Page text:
The feminine mystique is not just figurative—it also extends to women’s reproductive anatomy. For decades women were excluded from research studies, leading to a dearth of information about female physiology that is only just starting to be filled in. Some insights have come from research on tissue grown in standard petri dishes but these studies still cannot represent the intricacies of a woman’s menstrual cycle.
Now in a bioengineering first, researchers have created a miniature laboratory model of the entire female reproductive tract, complete with hormone signaling. This 3-D “organ-on-a-chip” system may improve our understanding of the causes of recurrent miscarriage and fuel new research into birth control and other drug development. The work may also inch medicine toward a future when fertility experts could simply grow a sample of an individual woman’s cells, place them in this chip system and determine the best treatment.
To model the female reproductive system, a team of researchers led by Northwestern University’s Teresa Woodruff took lab-grown human and mouse cells from five organs and cultivated them in a network of interconnected cubes. The cubes were fed by tubes that allowed blood and hormones to flow through them, mimicking the fluids’ movement throughout the body. Valves and pumps also controlled the units’ pressure and airflow. This environment allowed cells that would normally die in a petri dish—suffocating amid their own cellular waste—to stay alive for a standard 28-day reproductive cycle.
After the researchers jump-started the system’s hormonal communication with an injection of pituitary hormone, the cells secreted levels of estrogen and progesterone found in a typical menstrual cycle and the signaling that occurs between female reproductive organs. The team was also able to simulate hormone levels during ovulation as well as the early stages of pregnancy, creating a tool that could potentially yield insight into how to maintain successful pregnancies. The feats are described today in Nature Communications. “This represents not only a revolution in cell culture technique [but also] an evolution of the study of the reproductive tract and disease,” Woodruff says.
The menstrual-cycle-on-a-chip system includes mouse ovarian cells, along with human cells from the fallopian tube, endometrium and cervix obtained from hysterectomies. (Human ovarian cells were not available, but mouse ovarian cells produce the same hormones.) The system also includes human liver cells, included because that organ breaks down many drugs. The work builds on earlier efforts by Linda Griffith and colleagues at Massachusetts Institute of Technology, funded by the Defense Advanced Research Projects Agency, to develop a “liver on a chip.” The menstrual chip research team significantly expanded on that technology and those of many other groups to produce the current design for modeling reproductive cycles.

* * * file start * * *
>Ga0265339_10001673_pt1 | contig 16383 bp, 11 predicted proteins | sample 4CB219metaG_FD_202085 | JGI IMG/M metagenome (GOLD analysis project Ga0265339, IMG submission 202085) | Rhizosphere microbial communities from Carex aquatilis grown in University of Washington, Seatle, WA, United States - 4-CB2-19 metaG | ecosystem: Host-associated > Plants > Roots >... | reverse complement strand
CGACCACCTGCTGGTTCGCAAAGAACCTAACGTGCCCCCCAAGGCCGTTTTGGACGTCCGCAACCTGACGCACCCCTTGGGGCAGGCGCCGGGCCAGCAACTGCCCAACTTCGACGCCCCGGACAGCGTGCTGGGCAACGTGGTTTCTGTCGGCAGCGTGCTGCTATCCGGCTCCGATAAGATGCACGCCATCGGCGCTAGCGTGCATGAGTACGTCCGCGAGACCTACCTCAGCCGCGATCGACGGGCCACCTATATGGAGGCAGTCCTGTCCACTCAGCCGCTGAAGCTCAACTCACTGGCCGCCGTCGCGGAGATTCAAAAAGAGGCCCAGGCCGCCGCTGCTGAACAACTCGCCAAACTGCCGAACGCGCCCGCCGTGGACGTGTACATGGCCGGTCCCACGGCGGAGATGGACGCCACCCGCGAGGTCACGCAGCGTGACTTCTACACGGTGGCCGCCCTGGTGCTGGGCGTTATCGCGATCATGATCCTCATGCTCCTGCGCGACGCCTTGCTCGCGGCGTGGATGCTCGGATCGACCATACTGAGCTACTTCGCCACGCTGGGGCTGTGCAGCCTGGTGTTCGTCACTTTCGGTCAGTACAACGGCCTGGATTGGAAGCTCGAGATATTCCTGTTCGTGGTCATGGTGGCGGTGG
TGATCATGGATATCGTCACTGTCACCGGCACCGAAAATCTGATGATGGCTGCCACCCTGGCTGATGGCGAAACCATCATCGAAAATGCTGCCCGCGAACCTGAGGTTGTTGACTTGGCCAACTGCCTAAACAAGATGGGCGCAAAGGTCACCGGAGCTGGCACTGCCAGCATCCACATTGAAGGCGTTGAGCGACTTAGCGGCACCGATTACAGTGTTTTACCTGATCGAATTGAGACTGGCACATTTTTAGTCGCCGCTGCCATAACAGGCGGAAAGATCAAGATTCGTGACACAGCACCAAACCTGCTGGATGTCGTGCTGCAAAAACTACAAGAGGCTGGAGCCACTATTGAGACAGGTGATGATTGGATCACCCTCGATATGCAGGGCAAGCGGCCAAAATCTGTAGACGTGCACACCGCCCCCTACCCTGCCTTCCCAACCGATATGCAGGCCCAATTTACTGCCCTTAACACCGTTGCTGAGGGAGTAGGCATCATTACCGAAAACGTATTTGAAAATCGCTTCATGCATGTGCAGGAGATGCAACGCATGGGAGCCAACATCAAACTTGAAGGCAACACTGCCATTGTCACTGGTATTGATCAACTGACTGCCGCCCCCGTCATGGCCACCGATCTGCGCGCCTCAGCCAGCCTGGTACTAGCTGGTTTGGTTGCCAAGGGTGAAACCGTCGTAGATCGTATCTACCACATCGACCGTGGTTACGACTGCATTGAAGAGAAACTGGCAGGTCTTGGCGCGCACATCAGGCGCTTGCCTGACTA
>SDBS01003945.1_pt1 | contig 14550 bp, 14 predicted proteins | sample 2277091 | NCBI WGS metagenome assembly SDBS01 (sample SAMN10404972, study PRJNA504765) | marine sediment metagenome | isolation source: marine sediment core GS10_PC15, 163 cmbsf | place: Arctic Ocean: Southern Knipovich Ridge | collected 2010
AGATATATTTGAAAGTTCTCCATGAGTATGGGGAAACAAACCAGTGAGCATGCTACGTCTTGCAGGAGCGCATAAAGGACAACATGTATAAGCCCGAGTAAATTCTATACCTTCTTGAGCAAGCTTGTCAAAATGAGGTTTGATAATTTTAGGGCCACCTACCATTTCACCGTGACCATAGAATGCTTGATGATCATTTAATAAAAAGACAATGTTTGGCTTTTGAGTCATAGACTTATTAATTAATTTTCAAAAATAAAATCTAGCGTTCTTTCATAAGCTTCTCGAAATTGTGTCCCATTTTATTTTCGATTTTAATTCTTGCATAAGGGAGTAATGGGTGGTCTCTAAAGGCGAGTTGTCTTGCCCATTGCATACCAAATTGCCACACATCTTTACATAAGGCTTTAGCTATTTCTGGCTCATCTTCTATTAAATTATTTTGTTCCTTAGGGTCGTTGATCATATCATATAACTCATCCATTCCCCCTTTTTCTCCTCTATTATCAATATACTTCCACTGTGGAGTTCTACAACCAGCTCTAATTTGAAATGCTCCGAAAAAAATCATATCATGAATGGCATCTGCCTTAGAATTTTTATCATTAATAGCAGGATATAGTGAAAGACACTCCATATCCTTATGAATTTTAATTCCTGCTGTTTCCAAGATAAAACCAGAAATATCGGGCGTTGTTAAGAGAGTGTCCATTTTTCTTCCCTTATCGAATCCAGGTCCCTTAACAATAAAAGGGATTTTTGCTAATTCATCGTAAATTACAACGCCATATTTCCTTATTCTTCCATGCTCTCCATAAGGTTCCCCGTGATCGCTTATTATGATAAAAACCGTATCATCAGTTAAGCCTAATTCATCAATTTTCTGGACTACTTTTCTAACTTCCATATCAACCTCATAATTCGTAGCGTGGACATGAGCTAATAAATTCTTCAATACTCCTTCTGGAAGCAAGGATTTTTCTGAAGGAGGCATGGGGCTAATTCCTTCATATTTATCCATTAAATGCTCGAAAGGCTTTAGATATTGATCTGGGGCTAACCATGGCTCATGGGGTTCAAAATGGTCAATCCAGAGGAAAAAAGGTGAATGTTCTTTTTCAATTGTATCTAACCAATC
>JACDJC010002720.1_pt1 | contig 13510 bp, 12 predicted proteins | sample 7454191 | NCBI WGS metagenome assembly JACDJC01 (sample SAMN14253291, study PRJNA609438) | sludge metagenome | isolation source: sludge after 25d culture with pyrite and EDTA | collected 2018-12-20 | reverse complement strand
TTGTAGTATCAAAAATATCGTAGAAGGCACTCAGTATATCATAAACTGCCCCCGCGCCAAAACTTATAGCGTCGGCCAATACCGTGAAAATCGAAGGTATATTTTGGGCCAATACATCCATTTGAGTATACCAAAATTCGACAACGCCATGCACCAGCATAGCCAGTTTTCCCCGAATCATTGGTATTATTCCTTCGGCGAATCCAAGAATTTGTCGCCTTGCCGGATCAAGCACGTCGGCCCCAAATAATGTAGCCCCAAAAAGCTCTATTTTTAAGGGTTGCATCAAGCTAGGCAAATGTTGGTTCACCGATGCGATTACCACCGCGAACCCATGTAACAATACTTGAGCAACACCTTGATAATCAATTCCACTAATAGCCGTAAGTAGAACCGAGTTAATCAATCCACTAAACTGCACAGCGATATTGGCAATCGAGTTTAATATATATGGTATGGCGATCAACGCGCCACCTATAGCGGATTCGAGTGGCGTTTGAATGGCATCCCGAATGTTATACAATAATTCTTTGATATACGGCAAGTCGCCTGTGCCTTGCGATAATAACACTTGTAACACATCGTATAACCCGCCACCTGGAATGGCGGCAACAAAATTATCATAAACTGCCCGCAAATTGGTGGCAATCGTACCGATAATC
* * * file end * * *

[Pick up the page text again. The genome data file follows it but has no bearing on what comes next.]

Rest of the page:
The new chip system is far from a perfect stand-in for female anatomy: “Right now organs-on-a-chip cannot account for something like an early-life [toxic] exposure that might affect future reproductive health,” says Kevin Osteen, a professor obstetrics and gynecology at Vanderbilt University School of Medicine who was not involved in the study but works on other reproductive chip models. The new chip system also does not include the placenta, which is key to supporting pregnancy, nor does it factor in how inflammation due to a viral infection would affect reproductive organs. Still, Woodruff says, her system opens possibilities for studying a wide range of conditions, such as diseases of the cervix, which cannot be modeled in mice because their cervical cells are completely different from the human variety. She adds, “This system will allow us to study infection in that organ in way we haven’t been able to do in the past.”